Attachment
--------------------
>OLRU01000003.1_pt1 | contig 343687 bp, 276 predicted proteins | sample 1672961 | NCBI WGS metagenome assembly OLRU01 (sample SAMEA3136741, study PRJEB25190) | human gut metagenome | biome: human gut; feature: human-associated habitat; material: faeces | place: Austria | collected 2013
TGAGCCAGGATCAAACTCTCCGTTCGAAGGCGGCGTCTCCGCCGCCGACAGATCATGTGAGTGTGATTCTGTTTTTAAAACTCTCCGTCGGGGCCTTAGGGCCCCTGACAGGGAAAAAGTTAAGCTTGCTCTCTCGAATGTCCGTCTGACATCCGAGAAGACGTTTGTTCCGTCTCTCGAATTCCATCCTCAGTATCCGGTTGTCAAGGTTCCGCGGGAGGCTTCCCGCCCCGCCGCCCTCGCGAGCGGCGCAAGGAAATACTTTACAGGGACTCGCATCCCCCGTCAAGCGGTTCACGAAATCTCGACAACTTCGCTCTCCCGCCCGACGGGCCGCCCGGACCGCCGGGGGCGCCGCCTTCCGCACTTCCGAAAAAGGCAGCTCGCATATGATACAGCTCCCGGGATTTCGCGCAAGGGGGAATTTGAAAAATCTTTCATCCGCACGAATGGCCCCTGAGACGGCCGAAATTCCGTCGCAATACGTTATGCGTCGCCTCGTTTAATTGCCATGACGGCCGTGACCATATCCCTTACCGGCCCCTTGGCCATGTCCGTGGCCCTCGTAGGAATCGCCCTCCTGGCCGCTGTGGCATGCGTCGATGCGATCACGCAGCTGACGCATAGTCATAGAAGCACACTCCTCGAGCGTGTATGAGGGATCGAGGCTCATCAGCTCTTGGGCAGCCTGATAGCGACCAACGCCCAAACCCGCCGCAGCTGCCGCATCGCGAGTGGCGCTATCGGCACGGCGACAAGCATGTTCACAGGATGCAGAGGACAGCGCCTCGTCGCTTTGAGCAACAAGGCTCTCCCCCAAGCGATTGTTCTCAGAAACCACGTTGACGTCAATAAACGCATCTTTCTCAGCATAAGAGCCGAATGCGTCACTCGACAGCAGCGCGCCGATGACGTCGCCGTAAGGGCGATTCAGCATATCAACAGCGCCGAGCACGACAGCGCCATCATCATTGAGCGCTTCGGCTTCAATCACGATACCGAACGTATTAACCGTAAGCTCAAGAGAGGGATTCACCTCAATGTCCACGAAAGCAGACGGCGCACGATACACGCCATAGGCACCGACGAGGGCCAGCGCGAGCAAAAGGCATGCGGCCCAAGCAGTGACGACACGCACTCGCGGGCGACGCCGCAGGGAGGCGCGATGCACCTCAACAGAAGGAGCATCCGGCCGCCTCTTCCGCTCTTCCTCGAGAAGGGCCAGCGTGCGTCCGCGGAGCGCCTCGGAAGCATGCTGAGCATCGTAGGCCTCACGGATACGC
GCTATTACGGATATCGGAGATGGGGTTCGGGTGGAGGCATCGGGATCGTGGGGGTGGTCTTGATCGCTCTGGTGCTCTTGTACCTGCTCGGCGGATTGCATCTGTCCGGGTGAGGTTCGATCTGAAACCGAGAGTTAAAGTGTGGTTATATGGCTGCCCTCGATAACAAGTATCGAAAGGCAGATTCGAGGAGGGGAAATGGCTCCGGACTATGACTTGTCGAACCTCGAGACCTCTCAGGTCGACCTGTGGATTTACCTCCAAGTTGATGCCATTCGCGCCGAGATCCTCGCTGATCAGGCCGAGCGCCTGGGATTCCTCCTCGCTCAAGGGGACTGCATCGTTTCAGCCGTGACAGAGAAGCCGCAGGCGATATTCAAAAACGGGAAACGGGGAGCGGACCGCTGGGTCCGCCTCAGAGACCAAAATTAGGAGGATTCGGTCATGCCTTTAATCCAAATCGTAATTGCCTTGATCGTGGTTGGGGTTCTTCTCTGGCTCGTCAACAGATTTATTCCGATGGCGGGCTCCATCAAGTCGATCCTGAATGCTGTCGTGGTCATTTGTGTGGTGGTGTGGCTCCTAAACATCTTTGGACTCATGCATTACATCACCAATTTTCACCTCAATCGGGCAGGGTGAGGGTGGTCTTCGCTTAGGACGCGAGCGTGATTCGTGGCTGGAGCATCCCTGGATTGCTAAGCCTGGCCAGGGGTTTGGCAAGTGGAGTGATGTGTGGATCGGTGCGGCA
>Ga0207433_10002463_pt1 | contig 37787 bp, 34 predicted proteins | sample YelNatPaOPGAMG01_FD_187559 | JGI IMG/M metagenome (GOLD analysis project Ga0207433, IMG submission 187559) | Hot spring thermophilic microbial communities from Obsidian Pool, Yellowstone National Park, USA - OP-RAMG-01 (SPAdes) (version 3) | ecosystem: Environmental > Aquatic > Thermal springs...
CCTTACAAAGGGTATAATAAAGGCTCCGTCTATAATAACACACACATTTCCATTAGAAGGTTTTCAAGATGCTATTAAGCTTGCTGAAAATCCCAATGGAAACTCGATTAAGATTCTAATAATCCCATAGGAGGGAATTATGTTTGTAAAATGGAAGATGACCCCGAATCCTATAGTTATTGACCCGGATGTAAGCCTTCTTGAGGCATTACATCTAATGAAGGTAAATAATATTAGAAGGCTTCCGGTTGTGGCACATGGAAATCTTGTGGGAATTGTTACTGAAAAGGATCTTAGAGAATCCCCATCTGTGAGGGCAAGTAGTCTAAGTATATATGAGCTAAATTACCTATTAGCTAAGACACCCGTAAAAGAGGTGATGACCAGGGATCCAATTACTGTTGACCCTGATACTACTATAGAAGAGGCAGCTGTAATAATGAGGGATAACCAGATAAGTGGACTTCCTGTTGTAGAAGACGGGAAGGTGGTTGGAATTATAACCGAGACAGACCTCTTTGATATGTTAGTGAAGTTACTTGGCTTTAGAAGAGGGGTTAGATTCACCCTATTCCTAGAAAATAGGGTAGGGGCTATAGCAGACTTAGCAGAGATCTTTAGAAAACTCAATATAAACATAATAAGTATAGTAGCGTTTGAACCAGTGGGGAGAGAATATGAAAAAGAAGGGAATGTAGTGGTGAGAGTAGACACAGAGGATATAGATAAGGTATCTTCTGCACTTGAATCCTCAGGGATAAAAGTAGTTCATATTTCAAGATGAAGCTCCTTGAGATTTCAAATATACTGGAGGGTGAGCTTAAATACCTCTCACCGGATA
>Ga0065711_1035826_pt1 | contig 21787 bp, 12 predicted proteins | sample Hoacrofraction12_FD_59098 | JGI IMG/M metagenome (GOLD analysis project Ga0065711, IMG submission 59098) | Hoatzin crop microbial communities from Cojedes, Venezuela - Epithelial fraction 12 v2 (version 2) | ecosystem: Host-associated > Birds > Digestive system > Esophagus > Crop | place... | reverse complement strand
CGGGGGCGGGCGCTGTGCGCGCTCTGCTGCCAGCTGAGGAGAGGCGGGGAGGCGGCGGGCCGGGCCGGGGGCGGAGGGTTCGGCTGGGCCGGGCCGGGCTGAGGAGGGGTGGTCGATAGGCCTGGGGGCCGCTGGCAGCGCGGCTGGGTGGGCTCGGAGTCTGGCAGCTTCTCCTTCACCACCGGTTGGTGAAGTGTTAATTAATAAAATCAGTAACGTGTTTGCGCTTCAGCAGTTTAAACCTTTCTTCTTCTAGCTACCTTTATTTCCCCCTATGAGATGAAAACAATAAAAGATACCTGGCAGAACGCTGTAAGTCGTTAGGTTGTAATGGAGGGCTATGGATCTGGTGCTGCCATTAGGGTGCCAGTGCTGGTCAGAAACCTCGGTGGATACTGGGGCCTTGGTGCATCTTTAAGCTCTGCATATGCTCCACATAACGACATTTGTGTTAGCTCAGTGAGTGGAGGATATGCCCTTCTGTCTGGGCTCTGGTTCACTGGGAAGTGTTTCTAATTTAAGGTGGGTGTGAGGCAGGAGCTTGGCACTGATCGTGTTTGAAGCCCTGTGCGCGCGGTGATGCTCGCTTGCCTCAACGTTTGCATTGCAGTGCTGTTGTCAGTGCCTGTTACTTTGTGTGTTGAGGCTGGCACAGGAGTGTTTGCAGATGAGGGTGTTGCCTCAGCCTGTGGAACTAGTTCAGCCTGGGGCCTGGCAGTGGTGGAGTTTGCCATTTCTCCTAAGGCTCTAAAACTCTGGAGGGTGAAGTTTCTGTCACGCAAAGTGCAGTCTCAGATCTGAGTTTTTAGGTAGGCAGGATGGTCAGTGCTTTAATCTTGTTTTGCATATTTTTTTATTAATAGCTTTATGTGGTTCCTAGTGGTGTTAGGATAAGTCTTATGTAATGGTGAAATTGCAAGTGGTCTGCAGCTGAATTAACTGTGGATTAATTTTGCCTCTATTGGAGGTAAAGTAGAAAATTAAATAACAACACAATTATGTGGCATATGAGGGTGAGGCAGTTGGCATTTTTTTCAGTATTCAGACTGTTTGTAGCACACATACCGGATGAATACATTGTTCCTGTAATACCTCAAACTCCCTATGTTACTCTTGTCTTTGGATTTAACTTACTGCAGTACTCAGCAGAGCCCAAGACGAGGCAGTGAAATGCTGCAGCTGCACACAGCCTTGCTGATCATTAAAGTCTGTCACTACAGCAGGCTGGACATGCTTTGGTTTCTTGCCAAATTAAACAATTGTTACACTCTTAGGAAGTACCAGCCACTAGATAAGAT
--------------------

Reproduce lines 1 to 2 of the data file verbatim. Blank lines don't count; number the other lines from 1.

>OLRU01000003.1_pt1 | contig 343687 bp, 276 predicted proteins | sample 1672961 | NCBI WGS metagenome assembly OLRU01 (sample SAMEA3136741, study PRJEB25190) | human gut metagenome | biome: human gut; feature: human-associated habitat; material: faeces | place: Austria | collected 2013
TGAGCCAGGATCAAACTCTCCGTTCGAAGGCGGCGTCTCCGCCGCCGACAGATCATGTGAGTGTGATTCTGTTTTTAAAACTCTCCGTCGGGGCCTTAGGGCCCCTGACAGGGAAAAAGTTAAGCTTGCTCTCTCGAATGTCCGTCTGACATCCGAGAAGACGTTTGTTCCGTCTCTCGAATTCCATCCTCAGTATCCGGTTGTCAAGGTTCCGCGGGAGGCTTCCCGCCCCGCCGCCCTCGCGAGCGGCGCAAGGAAATACTTTACAGGGACTCGCATCCCCCGTCAAGCGGTTCACGAAATCTCGACAACTTCGCTCTCCCGCCCGACGGGCCGCCCGGACCGCCGGGGGCGCCGCCTTCCGCACTTCCGAAAAAGGCAGCTCGCATATGATACAGCTCCCGGGATTTCGCGCAAGGGGGAATTTGAAAAATCTTTCATCCGCACGAATGGCCCCTGAGACGGCCGAAATTCCGTCGCAATACGTTATGCGTCGCCTCGTTTAATTGCCATGACGGCCGTGACCATATCCCTTACCGGCCCCTTGGCCATGTCCGTGGCCCTCGTAGGAATCGCCCTCCTGGCCGCTGTGGCATGCGTCGATGCGATCACGCAGCTGACGCATAGTCATAGAAGCACACTCCTCGAGCGTGTATGAGGGATCGAGGCTCATCAGCTCTTGGGCAGCCTGATAGCGACCAACGCCCAAACCCGCCGCAGCTGCCGCATCGCGAGTGGCGCTATCGGCACGGCGACAAGCATGTTCACAGGATGCAGAGGACAGCGCCTCGTCGCTTTGAGCAACAAGGCTCTCCCCCAAGCGATTGTTCTCAGAAACCACGTTGACGTCAATAAACGCATCTTTCTCAGCATAAGAGCCGAATGCGTCACTCGACAGCAGCGCGCCGATGACGTCGCCGTAAGGGCGATTCAGCATATCAACAGCGCCGAGCACGACAGCGCCATCATCATTGAGCGCTTCGGCTTCAATCACGATACCGAACGTATTAACCGTAAGCTCAAGAGAGGGATTCACCTCAATGTCCACGAAAGCAGACGGCGCACGATACACGCCATAGGCACCGACGAGGGCCAGCGCGAGCAAAAGGCATGCGGCCCAAGCAGTGACGACACGCACTCGCGGGCGACGCCGCAGGGAGGCGCGATGCACCTCAACAGAAGGAGCATCCGGCCGCCTCTTCCGCTCTTCCTCGAGAAGGGCCAGCGTGCGTCCGCGGAGCGCCTCGGAAGCATGCTGAGCATCGTAGGCCTCACGGATACGC